“The book was better.”
Such an overused thread of words. So much so, now it’s common to assume all films birthed from books pale in comparison to their literary origins. Not always true, but a fair rule-of-thumb given that most films encompass only a percentage of what the book holds. So because of that, sometimes I find myself watching a movie thinking, “Huh. If this had been expanded into a book, it would have been . . . genius.”
Behold! Eleven films that—in my opinion—would have been better in print.
This cult film follows Dawn, an abstinent teenager with Christ in her heart and a monstrous secret inside her lady bits: teeth. So when Dawn starts crushing on a fellow purity-ring wearin’ hottie named Tobie, it’s only a matter of time before they fall victim to sexual temptation, leaving Tobie dickless (and dead) and poor naïve Dawn clueless as to what it all means. This film has everything you could want in a dark YA/NA read— a twisted premise, a vulnerable protagonist, a morbid sense of humor, and a cheeky social commentary that falls in line with films such as Ginger Snaps and Jennifer’s Body. If I were 17-years-old again, this book would have been one of the few that followed me to college.
No Strings Attached / Friends With Benefits (2011)
Let’s not kid ourselves; they’re the same movie. And if you’re anything like me, you found yourself oddly charmed by them both. But here’s the problem: In films, when two characters fall in lust before love, it’s a bit of a toss up whether or not the viewer will still care by the time love arrives. In books, it’s different. The narration is close and we genuinely feel wrapped up in the love affair, almost as if it’s us going through it. If this film would’ve been a book, I’d picture it as a quick flirty New Adult read with a lot to love and maybe—just maybe—a series of books to follow?
Originally a French film, this thriller centers around a wife who suspects her husband is unfaithful. As a result, she hires a local prostitute (Chloe) to test her husband’s fidelity. So what key ingredient did this film have going for it, had it been lucky enough to be a novel? Deception. On screen, the story plays too obvious. The ending is too easy to foresee. But had it been a novel, the reader would have been slowly led down a true rabbit hole—one filled with martial distrust and hot lesbian erotica turned fatal attraction. Yes please!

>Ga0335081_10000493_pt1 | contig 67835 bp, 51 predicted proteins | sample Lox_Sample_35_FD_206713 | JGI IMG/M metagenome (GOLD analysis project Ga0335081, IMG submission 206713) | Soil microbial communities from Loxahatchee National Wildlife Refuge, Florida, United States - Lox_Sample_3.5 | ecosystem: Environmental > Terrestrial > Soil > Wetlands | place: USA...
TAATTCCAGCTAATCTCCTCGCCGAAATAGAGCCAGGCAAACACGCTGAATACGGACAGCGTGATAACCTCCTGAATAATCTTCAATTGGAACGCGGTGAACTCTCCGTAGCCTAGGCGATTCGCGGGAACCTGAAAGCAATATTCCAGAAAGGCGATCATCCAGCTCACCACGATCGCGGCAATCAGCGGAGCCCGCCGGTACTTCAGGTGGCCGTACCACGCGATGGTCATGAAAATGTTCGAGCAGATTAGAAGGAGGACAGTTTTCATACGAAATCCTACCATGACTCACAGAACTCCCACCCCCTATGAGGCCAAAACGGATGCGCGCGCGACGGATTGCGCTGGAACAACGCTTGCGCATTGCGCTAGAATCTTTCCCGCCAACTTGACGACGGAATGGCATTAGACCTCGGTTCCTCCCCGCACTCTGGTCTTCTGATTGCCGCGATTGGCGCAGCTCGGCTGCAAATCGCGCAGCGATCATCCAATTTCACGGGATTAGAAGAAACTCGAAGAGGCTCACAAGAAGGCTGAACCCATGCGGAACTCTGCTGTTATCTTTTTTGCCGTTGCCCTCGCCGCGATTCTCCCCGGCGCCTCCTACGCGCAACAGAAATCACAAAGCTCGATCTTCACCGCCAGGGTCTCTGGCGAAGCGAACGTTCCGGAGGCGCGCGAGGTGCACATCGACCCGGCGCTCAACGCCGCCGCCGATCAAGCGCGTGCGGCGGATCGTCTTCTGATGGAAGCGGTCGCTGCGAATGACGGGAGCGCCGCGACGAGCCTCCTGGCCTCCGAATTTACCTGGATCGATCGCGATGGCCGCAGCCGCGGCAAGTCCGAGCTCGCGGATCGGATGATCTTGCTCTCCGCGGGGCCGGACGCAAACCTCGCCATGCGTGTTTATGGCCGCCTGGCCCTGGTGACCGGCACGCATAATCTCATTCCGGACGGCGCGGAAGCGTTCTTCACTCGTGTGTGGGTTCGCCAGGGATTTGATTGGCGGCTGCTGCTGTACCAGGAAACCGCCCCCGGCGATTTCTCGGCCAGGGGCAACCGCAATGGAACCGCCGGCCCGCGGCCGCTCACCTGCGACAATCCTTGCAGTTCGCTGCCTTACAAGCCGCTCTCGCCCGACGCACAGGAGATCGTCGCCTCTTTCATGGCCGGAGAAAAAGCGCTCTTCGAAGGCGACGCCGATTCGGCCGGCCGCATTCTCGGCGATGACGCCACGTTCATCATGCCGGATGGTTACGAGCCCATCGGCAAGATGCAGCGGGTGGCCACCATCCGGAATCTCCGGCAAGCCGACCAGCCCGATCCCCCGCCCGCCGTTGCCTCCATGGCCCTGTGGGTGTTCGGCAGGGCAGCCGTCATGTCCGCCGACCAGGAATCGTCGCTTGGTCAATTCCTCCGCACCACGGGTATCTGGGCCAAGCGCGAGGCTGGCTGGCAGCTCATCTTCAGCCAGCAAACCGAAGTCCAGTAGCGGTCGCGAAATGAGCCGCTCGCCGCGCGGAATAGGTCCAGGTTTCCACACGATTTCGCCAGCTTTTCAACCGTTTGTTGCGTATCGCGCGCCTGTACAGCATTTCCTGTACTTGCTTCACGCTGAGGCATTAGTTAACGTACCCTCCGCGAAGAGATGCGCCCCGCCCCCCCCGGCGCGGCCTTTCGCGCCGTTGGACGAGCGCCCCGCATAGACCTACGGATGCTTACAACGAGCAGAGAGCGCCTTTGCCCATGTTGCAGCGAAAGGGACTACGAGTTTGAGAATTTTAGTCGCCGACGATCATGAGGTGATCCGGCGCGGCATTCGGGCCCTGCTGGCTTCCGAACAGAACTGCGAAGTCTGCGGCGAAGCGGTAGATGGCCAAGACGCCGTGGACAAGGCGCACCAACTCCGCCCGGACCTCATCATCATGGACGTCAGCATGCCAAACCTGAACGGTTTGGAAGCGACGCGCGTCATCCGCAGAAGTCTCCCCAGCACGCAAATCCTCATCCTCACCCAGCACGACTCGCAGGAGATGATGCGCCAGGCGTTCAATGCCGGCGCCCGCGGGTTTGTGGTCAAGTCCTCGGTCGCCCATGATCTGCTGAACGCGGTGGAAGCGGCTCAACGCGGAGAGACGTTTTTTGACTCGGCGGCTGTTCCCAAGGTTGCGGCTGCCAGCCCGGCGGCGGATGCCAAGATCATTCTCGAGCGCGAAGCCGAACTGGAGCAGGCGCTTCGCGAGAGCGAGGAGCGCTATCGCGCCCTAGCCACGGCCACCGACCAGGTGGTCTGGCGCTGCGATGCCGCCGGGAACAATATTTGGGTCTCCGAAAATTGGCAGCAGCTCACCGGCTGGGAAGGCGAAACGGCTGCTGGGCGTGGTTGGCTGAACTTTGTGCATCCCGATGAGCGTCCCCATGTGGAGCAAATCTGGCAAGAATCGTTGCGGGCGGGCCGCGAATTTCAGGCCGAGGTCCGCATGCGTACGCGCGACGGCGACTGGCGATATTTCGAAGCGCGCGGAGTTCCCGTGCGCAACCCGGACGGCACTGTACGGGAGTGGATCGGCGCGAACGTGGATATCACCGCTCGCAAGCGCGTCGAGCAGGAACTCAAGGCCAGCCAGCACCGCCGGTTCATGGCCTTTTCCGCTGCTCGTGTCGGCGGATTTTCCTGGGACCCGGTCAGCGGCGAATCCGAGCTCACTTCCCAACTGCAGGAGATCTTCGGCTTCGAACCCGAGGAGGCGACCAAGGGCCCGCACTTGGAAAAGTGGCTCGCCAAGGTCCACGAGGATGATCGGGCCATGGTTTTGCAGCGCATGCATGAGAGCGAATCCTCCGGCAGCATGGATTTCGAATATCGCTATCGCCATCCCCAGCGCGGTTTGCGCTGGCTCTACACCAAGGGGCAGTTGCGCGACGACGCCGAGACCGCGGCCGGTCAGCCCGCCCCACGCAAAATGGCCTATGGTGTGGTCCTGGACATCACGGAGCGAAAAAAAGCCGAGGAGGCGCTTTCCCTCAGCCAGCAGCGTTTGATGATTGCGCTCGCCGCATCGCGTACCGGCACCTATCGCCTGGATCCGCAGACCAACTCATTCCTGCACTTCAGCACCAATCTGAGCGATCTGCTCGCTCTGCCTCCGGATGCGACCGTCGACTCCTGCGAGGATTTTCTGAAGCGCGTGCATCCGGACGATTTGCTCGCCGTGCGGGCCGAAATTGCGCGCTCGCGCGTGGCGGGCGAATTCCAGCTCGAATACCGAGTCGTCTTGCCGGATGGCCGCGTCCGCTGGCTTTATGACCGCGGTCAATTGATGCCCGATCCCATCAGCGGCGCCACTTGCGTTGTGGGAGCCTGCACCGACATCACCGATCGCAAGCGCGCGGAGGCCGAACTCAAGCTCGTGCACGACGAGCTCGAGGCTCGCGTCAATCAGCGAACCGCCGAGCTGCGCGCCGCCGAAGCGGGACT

Great movie, right? A youthful satire set in and around a Christian private school, where a pregnant teenager quickly finds herself ostracized by the devout. This film has a strong narrative, loveable characters and a hilarious villain (masterfully portrayed by Mandy Moore). So can you imagine if this gem had been a novel? How much more saturated that environment would have felt? How much more colorful those characters would have been in our imaginations? Urgh! Pisses me off this wasn’t a literary diamond I could have cherished reading while holed up in a high school Algebra class so long ago.
Dope takes place in Inglewood, C.A. where Malcolm, a geeky high school senior obsessed with 90’s hip-hop culture, dreams of going to Harvard. But Malcolm’s life takes a drastic turn when he finds out a local drug dealer has planted a gun and a crap-load of Molly in his school backpack. Chaos ensues and the film does a nice job of showcasing Malcolm’s wild ride thereafter. I really wanted to love this movie, but in the end—though the stakes were high—the narrative was underdeveloped and the film didn’t deliver the level of crafted tension a novel could have provided. On top of that, had this film been a book, it would have been a great way to get a kickass diversity read into the hands of the very same generation it spoke to—a generation that craves modern day voices like Malcolm’s.